Ecuador’s National Chamber of Aquaculture (CNA) recently revealed that the shrimp sector lost nearly USD 1.5 billion in 2023 with a drop in international shrimp prices, which reached values even lower than those recorded during the COVID-19 pandemic. Exports decreased by 6% in 2023, according to CNA, with losses that exceed USD 370 million compared to 2022. Both internal and external factors impacted these values.
The world economy is going through economic stagnation with global inflation, which results in a loss of purchasing power and therefore a decrease in demand for certain products, not considered essential. The main destinations for Ecuadorian shrimp are China (59%), the United States (17%), Spain (5%), France (3%) and Italy (3%).
“China registers a depreciation of the yuan (RMB) exchange rate against the American dollar (USD), which causes Chinese importers to have fewer dollars available to purchase the product, which deteriorates their consumption capacity. On the other hand, it becomes more expensive for the Chinese importer to maintain the inventory of imported frozen products, like ours, which also discourages the purchase as there are no favorable prospects regarding consumption,” CNA reported.
In the United States, there is a 12% drop in seafood consumption generated by inflation levels, to which is added the increase in interest rates and high energy costs.
“On the other hand, competition is gaining ground. India and Vietnam are the second and third largest shrimp producers in the world, respectively. These countries have several advantages over Ecuador. Lower salaries, promotion policies and their own currency that they can devalue at will,” CNA said.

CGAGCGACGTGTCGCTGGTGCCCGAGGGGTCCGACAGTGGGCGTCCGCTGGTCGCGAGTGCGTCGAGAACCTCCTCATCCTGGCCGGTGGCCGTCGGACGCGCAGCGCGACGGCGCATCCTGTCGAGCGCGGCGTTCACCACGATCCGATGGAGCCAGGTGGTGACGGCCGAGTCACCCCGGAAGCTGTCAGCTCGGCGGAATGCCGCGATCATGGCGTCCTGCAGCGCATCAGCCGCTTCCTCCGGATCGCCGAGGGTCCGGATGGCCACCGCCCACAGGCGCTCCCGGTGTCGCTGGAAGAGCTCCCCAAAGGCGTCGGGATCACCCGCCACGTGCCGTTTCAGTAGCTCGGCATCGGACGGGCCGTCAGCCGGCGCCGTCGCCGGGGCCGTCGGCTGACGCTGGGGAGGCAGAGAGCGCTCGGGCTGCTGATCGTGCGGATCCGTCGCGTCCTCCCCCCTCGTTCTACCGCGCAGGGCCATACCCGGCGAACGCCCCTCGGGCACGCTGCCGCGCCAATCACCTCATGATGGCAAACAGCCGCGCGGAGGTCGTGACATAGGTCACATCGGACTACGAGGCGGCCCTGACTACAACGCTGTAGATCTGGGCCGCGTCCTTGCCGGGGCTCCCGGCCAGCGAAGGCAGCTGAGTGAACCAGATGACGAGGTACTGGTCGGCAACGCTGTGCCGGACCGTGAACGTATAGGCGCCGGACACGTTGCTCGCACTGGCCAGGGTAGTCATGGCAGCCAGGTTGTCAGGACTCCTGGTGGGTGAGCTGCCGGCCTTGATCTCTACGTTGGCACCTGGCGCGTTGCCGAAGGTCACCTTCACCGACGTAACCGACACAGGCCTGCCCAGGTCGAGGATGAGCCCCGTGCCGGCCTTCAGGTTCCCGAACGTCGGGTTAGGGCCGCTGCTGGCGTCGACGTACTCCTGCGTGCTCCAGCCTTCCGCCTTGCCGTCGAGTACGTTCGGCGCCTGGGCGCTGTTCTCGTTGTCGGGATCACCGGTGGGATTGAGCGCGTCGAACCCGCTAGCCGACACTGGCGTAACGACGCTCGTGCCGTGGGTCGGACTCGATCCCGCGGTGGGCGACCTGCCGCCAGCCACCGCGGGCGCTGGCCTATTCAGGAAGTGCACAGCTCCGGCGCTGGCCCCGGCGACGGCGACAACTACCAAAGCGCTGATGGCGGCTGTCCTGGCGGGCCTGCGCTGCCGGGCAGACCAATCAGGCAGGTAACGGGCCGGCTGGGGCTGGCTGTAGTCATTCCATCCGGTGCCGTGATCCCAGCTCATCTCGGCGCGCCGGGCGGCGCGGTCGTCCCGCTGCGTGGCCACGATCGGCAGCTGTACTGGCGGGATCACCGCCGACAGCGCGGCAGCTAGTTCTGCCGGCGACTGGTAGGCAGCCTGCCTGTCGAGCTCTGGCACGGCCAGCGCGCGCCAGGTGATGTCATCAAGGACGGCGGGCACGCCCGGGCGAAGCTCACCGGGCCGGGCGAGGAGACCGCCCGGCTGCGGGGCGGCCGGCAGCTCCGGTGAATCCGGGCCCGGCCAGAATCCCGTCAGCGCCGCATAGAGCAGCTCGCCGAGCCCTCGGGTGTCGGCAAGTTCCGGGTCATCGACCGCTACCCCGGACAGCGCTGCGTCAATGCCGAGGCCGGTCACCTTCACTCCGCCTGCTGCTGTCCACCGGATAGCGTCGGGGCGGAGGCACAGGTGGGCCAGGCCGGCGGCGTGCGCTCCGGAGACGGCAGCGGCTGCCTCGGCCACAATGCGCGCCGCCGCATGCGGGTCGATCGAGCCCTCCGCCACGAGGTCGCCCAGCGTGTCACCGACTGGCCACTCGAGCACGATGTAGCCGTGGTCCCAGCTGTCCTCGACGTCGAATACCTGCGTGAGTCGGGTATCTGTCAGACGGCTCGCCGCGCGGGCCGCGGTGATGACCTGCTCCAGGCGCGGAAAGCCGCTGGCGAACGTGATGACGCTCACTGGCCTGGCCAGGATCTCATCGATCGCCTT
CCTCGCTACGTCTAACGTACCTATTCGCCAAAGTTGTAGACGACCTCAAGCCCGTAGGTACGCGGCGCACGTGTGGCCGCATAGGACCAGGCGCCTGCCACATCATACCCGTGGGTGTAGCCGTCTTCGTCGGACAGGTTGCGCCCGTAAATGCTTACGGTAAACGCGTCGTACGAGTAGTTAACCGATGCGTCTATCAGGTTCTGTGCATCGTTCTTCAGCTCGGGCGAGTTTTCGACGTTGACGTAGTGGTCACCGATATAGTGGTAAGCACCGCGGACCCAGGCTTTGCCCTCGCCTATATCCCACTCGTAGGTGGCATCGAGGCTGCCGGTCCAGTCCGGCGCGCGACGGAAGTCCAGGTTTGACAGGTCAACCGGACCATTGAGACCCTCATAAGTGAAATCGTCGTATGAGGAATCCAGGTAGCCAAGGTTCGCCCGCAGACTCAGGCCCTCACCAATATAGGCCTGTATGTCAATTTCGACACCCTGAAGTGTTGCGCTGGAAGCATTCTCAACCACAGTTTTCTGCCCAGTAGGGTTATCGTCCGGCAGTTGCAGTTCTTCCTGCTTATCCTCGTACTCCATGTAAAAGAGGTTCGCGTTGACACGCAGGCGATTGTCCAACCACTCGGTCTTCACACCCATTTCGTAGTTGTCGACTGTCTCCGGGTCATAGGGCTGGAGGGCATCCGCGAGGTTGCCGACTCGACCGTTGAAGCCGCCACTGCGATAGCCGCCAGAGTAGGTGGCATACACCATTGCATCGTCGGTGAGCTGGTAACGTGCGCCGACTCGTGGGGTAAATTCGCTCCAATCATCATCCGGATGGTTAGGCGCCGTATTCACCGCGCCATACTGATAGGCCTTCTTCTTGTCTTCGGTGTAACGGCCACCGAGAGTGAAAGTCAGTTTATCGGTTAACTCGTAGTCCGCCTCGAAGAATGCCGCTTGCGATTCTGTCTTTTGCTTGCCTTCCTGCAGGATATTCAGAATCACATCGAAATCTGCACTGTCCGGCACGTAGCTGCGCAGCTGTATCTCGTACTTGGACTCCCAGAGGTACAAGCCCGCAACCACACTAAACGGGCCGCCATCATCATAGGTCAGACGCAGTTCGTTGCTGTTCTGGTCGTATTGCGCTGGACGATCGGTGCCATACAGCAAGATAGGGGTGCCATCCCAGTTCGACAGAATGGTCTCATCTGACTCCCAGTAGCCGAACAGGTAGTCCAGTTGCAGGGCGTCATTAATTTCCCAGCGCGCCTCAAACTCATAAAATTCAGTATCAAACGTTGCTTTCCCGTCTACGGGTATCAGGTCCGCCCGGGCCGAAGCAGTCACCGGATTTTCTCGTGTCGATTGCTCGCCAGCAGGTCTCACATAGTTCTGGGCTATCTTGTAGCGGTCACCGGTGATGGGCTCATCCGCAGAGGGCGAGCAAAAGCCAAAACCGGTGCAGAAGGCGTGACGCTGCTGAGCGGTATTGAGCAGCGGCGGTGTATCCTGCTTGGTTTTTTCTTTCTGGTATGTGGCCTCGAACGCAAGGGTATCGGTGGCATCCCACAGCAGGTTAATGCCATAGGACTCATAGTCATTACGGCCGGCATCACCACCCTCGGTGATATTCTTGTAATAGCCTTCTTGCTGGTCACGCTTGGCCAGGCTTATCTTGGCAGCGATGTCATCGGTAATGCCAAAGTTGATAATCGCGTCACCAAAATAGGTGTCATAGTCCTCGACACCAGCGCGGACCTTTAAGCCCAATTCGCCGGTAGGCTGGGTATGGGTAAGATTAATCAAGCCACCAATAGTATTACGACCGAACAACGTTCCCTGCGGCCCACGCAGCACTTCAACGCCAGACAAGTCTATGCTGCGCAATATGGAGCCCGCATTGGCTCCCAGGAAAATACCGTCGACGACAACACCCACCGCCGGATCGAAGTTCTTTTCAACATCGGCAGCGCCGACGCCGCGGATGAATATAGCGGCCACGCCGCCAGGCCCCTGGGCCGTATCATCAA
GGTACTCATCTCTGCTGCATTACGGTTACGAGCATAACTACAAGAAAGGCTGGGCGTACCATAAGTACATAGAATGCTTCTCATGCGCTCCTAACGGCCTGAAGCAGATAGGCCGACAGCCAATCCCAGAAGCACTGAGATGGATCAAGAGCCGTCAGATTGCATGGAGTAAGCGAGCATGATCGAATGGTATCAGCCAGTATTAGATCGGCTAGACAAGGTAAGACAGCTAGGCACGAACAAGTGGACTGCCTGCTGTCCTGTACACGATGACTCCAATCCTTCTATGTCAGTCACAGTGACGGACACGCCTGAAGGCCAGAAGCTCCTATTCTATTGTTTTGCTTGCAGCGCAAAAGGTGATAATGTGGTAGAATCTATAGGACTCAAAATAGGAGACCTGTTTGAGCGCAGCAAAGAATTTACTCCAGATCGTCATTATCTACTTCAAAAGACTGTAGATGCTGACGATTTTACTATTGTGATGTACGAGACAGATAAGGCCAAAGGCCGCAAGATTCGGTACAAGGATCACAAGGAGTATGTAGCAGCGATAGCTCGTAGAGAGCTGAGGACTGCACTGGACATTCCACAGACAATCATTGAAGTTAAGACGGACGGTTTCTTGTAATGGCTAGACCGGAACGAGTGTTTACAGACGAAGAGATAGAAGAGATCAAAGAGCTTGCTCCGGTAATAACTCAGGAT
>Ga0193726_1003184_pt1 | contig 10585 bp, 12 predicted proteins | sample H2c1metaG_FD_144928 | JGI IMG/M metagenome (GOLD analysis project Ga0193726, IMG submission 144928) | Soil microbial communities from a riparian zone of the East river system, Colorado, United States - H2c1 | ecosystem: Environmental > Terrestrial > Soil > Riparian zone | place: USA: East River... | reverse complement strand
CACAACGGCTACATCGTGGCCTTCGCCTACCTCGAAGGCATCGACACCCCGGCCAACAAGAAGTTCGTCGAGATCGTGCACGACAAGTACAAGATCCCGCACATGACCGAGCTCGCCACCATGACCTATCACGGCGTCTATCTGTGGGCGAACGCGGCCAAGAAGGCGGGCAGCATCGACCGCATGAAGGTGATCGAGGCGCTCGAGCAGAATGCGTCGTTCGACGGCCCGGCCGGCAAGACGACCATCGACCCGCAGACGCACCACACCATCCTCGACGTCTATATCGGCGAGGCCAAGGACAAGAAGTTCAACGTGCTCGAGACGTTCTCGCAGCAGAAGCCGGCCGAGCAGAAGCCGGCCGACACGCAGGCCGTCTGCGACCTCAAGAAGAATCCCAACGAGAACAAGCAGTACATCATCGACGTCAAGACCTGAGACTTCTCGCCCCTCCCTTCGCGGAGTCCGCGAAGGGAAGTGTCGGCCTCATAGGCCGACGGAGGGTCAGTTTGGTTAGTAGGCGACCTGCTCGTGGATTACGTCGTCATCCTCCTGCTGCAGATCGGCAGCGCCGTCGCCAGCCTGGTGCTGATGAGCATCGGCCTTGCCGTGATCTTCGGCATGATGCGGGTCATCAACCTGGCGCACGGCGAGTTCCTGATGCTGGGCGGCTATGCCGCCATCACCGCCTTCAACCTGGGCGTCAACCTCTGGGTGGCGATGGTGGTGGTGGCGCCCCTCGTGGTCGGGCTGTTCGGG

Another factor that affects the sector's losses is that the shrimp industry has faced challenges in terms of competitiveness due to the significant constant increase in operating costs in Ecuador, among which are the price of fuel and the increase in raw materials used throughout the shrimp value chain.
Costs related to production, processing and marketing throughout the shrimp value chain have increased significantly this year by an additional USD 0.28 for each pound produced compared to 2022 costs.
This is primarily because annual spending of approximately USD 80 million on security represents a considerable financial burden on the industry, highlighting the need for significant investments to safeguard operations and assets. The year closes with a total of 77 criminal incidents against the shrimp sector, resulting in 58 people injured and four fatalities, according to figures from the Security Directorate of CNA.
Added to this are the constant increase in operating costs, including the new costs after the elimination of the differentiated price of diesel, the foreign exchange outflow tax (ISD) and the value-added tax (VAT) for inputs and goods, which constitute additional fiscal burdens for the sector and the increase in the price of raw materials used throughout the shrimp value chain.
“Faced with this scenario of falling prices and increasing costs, the shrimp sector has experienced a liquidity loss of USD 0.98 for each pound produced, which has seriously affected its profitability,” CNA reported.
“It is imperative that the Ecuadorian government focus its efforts on combating crime and reducing costs. The CNA, on behalf of the shrimp sector, reiterates its commitment to continue working with the public sector to seek alternatives that guarantee the development of the aquaculture sector, which has become a vital union for the socioeconomic stability of the country, due to its generation of more than 290,000 direct and indirect employment places,” CNA concluded.